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General Antitrust

Was the Crisis in Antitrust a Trojan Horse?

Barak Orbach, Antitrust Law Journal, Forthcoming 2014.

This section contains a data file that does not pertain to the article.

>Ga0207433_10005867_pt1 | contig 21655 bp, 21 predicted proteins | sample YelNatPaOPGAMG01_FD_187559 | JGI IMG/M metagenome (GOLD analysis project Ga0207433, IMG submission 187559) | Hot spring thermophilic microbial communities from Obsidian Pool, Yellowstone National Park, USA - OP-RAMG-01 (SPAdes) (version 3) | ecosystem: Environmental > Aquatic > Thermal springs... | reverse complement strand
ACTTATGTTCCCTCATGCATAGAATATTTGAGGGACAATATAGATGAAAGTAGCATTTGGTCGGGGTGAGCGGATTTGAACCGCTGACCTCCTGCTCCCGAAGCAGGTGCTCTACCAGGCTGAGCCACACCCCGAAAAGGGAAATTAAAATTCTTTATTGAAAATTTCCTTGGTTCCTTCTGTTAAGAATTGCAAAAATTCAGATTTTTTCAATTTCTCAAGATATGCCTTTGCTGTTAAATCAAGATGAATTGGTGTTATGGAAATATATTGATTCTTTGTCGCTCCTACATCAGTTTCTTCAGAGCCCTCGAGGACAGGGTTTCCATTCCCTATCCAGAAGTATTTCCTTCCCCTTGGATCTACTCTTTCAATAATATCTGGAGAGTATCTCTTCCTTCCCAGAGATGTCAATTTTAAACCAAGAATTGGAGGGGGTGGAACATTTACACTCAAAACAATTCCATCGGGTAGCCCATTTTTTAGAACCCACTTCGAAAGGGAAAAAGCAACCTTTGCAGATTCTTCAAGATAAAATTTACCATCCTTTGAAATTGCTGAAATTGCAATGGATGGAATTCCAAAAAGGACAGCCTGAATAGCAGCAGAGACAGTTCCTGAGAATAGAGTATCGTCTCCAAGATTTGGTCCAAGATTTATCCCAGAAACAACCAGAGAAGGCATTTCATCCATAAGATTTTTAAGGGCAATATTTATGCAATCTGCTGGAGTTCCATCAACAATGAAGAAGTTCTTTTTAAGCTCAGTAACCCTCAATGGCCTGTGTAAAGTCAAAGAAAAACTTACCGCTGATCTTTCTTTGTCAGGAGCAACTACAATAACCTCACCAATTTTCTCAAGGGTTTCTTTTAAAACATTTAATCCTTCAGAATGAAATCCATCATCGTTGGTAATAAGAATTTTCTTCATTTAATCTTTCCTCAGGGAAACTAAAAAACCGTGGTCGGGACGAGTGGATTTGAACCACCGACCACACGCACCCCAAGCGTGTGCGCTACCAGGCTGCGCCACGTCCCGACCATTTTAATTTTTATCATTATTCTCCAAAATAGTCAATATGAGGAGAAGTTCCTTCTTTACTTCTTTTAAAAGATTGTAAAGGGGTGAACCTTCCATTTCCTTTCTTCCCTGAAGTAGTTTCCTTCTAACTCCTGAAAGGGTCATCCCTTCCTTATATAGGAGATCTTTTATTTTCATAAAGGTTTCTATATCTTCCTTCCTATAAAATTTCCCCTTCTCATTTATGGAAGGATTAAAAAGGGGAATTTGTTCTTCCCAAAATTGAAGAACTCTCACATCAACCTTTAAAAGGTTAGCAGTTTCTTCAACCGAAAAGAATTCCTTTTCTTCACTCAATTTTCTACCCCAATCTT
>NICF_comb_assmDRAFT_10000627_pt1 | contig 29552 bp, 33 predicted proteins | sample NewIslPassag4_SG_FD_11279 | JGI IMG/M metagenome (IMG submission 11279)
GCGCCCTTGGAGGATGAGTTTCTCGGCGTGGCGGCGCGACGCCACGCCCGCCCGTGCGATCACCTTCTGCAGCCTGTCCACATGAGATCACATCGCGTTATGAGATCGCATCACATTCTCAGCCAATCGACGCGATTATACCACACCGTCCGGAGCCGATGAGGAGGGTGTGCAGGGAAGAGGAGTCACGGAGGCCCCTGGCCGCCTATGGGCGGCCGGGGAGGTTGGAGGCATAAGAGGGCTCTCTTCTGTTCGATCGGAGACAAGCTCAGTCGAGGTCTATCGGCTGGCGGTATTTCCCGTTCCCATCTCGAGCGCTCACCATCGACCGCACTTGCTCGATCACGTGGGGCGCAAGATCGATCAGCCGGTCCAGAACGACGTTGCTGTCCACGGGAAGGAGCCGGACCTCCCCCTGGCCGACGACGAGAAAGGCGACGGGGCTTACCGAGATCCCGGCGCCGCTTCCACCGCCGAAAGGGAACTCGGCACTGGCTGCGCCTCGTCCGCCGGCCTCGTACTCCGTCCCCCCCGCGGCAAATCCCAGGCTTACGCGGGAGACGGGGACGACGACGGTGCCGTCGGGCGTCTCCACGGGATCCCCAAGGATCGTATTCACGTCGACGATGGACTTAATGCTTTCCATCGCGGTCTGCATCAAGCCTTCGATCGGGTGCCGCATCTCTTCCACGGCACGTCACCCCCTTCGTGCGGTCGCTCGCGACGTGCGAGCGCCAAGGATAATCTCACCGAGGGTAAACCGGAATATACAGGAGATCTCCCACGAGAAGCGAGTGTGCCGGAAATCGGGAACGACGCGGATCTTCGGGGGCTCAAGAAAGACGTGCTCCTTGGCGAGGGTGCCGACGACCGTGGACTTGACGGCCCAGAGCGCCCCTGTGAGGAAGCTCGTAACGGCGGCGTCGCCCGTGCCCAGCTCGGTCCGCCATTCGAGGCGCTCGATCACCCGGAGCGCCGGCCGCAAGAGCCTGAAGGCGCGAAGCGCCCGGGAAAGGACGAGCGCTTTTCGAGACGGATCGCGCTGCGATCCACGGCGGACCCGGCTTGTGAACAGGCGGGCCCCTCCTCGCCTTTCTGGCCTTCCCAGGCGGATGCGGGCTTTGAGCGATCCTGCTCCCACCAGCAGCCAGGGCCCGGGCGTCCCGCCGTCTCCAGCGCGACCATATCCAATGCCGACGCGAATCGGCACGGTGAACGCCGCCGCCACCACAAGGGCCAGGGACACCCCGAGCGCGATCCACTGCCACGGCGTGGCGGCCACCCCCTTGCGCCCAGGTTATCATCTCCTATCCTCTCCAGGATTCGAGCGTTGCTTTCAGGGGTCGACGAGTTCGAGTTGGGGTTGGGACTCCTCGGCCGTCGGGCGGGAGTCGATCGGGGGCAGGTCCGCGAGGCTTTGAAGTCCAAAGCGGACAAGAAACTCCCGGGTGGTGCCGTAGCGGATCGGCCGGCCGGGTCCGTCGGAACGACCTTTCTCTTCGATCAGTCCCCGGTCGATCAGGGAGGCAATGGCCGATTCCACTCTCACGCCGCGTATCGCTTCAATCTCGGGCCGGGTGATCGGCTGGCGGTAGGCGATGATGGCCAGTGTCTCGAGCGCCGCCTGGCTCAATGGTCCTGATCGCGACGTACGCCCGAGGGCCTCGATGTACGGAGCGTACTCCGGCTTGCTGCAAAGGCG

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The Trojan Horse Hypothesis, an unwritten antitrust myth, states that, through the purposeful use of confusing terminology, Robert Bork was able to disguise his conservative agenda as a “pro-consumer policy,” enlist people who disagreed with or did not endorse this agenda to promote it, and turn it into the law of the land. The Hypothesis attempts to explain Robert Bork’s remarkable success in influencing the course of modern antitrust despite the fact that his antitrust philosophy rested on two flawed propositions: (1) that Congress enacted the Sherman Act as “a consumer welfare prescription,” and (2) that “competition must be understood as the maximization of consumer welfare or, if you prefer, economic efficiency.” In essence, the Hypothesis attempts to explain certain missteps in antitrust history and flaws in present antitrust logic. This Essay examines the Trojan Horse Hypothesis and its relevance to present antitrust policy. The Hypothesis stands for the role mistakes and errors play in modern antitrust. The Essay shows that, while intended to be persuasive, Robert Bork made a few mistakes but did not design an elaborate deception scheme. Bork’s mistakes served his personal biases and were not substantially different from those that are common in other academic works and judicial opinions. The endurance of Bork’s mistakes and their rationalization in modern antitrust, the Essay argues, reflects a disturbing intellectual decay of the kind Robert Bork criticized. Antitrust law and analysis will improve once courts and scholars stop pretending that flawed premises and meaningless terms have merit or can be rationalized.

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